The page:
For Each objOS in colOS
	strOSName = objOS.Caption
        If instr(strOSName, "Windows 7") Then
        	GetOS = "Windows 7"    
        ElseIf instr(strOSName, "Vista") Then
        	GetOS = "Windows Vista"
        ElseIf instr(strOSName, "Windows XP") Then
      		GetOS = "Windows XP"
	ElseIf instr(strOSName, "Windows 8") Then
      		GetOS = "Windows 8"
	ElseIf instr(strOSName, "Windows 10") Then
      		GetOS = "Windows 10"
        End If
	Next
End Function

Of course, I then had to visit

https://stackoverflow.com/questions/11899730/running-vbscript-from-batch-file

to learn how to incorporate this in my batch file...

The important thing here is that the SRP creation be fully completed prior to wget (finishing) downloading file mpas-fe.exe (or perhaps prior to file mpas-fe.exe being executed).

I am torn between two variants:

@echo off
start /min /wait cscript "create_restore_point.vbs"
if not exist mpas-fe.exe start /min /wait wget -O mpas-fe.exe https://definitionupdates.microsoft.com/download/DefinitionUpdates/x86/mpas-fe.exe
if exist mpas-fe.exe start /min /wait mpas-fe.exe 
del mpas-fe.exe

and

@echo off
cscript "create_restore_point.vbs"
timeout /t 15 /nobreak
if not exist mpas-fe.exe start /min /wait wget -O mpas-fe.exe https://definitionupdates.microsoft.com/download/DefinitionUpdates/x86/mpas-fe.exe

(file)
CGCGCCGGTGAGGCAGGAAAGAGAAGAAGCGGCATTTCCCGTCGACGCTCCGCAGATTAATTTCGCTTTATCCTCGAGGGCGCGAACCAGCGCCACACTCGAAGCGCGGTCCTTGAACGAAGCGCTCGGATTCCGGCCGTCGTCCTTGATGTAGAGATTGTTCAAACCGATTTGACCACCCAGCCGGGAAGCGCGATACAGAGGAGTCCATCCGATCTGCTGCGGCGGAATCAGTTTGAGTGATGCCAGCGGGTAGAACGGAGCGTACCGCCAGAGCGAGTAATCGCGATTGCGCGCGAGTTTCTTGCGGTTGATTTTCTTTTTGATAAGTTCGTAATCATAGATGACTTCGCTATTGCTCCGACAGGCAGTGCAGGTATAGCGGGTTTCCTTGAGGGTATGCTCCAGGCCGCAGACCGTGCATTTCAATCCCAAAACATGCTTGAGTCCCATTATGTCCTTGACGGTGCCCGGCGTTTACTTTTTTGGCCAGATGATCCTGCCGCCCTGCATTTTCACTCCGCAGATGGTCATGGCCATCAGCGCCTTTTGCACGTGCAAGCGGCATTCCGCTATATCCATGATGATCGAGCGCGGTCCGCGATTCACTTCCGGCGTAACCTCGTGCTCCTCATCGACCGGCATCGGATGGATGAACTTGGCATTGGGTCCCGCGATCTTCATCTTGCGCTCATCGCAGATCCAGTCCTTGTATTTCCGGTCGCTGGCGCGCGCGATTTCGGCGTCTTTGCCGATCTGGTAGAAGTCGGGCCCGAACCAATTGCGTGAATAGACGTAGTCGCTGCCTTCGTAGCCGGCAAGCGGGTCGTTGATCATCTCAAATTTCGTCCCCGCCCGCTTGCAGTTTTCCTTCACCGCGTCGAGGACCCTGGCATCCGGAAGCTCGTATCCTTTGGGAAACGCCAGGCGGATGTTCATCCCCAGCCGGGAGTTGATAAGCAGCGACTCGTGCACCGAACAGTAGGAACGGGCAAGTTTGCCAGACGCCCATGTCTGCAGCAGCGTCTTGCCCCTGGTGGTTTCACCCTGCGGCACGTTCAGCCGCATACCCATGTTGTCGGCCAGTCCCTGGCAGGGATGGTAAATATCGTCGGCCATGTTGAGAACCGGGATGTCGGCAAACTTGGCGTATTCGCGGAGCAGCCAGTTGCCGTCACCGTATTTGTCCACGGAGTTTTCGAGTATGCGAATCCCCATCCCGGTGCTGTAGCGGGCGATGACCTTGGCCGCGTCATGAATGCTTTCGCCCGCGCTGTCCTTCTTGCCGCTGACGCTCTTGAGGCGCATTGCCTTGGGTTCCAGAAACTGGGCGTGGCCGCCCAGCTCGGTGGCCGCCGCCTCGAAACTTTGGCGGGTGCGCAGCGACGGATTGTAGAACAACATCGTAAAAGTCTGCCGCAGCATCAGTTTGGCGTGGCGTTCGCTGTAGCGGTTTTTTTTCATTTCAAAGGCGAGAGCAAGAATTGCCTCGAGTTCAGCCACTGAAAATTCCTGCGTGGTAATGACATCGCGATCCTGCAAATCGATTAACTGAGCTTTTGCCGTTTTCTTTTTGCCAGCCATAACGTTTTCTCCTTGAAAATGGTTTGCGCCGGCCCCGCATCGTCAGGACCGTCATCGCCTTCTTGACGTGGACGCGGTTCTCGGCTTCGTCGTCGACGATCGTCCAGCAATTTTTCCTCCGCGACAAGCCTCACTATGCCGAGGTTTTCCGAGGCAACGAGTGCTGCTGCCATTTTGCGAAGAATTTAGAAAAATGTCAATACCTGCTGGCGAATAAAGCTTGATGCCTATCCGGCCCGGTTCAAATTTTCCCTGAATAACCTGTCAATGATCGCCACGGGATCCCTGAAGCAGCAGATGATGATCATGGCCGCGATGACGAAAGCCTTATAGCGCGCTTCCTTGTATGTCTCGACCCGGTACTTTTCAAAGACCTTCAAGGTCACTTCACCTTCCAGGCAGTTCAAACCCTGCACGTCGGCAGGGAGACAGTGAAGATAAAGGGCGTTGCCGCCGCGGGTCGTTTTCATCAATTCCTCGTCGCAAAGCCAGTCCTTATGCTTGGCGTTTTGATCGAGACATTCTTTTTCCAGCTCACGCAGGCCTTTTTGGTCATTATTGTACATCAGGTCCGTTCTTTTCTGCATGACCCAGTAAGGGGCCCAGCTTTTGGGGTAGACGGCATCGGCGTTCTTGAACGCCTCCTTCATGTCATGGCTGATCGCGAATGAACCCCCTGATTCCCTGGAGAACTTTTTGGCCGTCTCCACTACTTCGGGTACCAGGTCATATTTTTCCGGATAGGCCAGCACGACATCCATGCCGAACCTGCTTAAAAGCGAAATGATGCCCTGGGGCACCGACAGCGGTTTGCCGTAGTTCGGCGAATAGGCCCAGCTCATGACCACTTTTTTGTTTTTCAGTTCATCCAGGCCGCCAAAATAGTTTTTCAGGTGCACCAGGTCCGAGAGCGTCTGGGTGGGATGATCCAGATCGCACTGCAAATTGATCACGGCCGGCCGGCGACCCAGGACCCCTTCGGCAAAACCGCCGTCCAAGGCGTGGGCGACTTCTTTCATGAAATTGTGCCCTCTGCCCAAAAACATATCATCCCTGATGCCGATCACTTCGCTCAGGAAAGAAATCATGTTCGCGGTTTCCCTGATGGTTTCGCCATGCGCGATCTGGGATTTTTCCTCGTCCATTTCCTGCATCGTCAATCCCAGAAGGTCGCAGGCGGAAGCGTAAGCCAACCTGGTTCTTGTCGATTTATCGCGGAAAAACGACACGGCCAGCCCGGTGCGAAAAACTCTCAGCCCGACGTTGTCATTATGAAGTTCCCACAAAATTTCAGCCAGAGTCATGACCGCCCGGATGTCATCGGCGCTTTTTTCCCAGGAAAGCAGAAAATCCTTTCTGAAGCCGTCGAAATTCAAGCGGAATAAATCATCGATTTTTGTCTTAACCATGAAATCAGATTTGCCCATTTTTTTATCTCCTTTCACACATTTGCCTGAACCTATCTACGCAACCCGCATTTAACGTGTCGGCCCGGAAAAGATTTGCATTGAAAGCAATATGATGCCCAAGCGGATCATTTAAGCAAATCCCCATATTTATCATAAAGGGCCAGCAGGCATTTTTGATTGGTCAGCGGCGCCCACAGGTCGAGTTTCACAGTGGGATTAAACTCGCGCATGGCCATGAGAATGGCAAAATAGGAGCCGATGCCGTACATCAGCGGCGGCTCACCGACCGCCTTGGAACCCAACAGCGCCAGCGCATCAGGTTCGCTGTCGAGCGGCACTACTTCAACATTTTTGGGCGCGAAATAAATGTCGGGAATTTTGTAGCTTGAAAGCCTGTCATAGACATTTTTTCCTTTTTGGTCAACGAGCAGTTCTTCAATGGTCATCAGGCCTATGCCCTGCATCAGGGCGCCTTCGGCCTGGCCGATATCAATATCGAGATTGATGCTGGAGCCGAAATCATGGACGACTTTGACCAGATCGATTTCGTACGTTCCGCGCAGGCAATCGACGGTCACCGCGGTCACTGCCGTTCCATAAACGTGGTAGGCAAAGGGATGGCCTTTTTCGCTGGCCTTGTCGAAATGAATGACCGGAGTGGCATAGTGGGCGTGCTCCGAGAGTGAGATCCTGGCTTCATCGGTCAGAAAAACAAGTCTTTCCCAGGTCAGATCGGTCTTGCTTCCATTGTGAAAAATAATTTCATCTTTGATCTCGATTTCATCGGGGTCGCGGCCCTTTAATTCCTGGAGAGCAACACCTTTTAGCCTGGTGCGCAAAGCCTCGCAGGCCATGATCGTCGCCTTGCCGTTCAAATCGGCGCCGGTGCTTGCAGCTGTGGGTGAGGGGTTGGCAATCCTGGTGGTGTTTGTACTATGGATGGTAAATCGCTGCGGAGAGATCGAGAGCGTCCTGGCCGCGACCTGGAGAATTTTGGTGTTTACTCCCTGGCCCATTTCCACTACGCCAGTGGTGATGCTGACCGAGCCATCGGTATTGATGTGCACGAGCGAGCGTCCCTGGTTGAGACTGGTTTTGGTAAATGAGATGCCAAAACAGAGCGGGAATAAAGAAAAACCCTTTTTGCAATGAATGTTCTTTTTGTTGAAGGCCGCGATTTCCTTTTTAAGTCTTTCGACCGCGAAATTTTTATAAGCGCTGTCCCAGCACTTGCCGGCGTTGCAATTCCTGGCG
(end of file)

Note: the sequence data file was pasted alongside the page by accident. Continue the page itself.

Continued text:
if exist mpas-fe.exe start /min /wait mpas-fe.exe 
del mpas-fe.exe

where file create_restore_point.vbs is placed adjacent to the .cmd script.

@dencorso, your opinion on this would be highly appreciated (along with any other alternative you might be able to suggest ;) ); many thanks in anticipation :wub:

Edited by VistaLover

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start  /min  /wait  causes a new CMDBox to be opened, minimized (viz. /min) and the command to be run inside this new CMDBox, while causing the original CMDBox to wait for this command to finish (viz. /wait), before going on to the next command (= next line). So the 1st scrip guarantees the .vbs run by cscript has finished before running wget and that wget has finished (which is fundamental) before attempting to run mpas-fe and that it also has finished, before deleting it. So one can be sure things will happen in the desired (and needed) order.
The second script, OTOH, starts the .vbs and waits 15 seconds before proceeding. But in highly multitasking systems as the NT-OSes are, one cannot really be sure that 15s will always be enough. So I think the 1st script is best. My 2¢ only, of course.

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14 hours ago, dencorso said:

So one can be sure things will happen in the desired (and needed) order.
(snipped)
So I think the 1st script is best.

Thanks :wub:

14 hours ago, dencorso said:

The second script, OTOH, starts the .vbs and waits 15 seconds before proceeding. But in highly multitasking systems as the NT-OSes are, one cannot really be sure that 15s will always be enough

... So, it may well be just a case of increasing the time interval to, say, 45 or 60 (sec) ? Anyhow, first variant it is then... :cool:

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The point is any guess to what "enough" is has some chance to be wrong in some unforeseen situation, once in a blue moon... OTOH, "until it ends" may vary widely, but *never* fails. In fact this is more a philosophic question than an actual one, it all depends on whether failing in, say, 0.001% of the time is good enough or a deal breaker. :)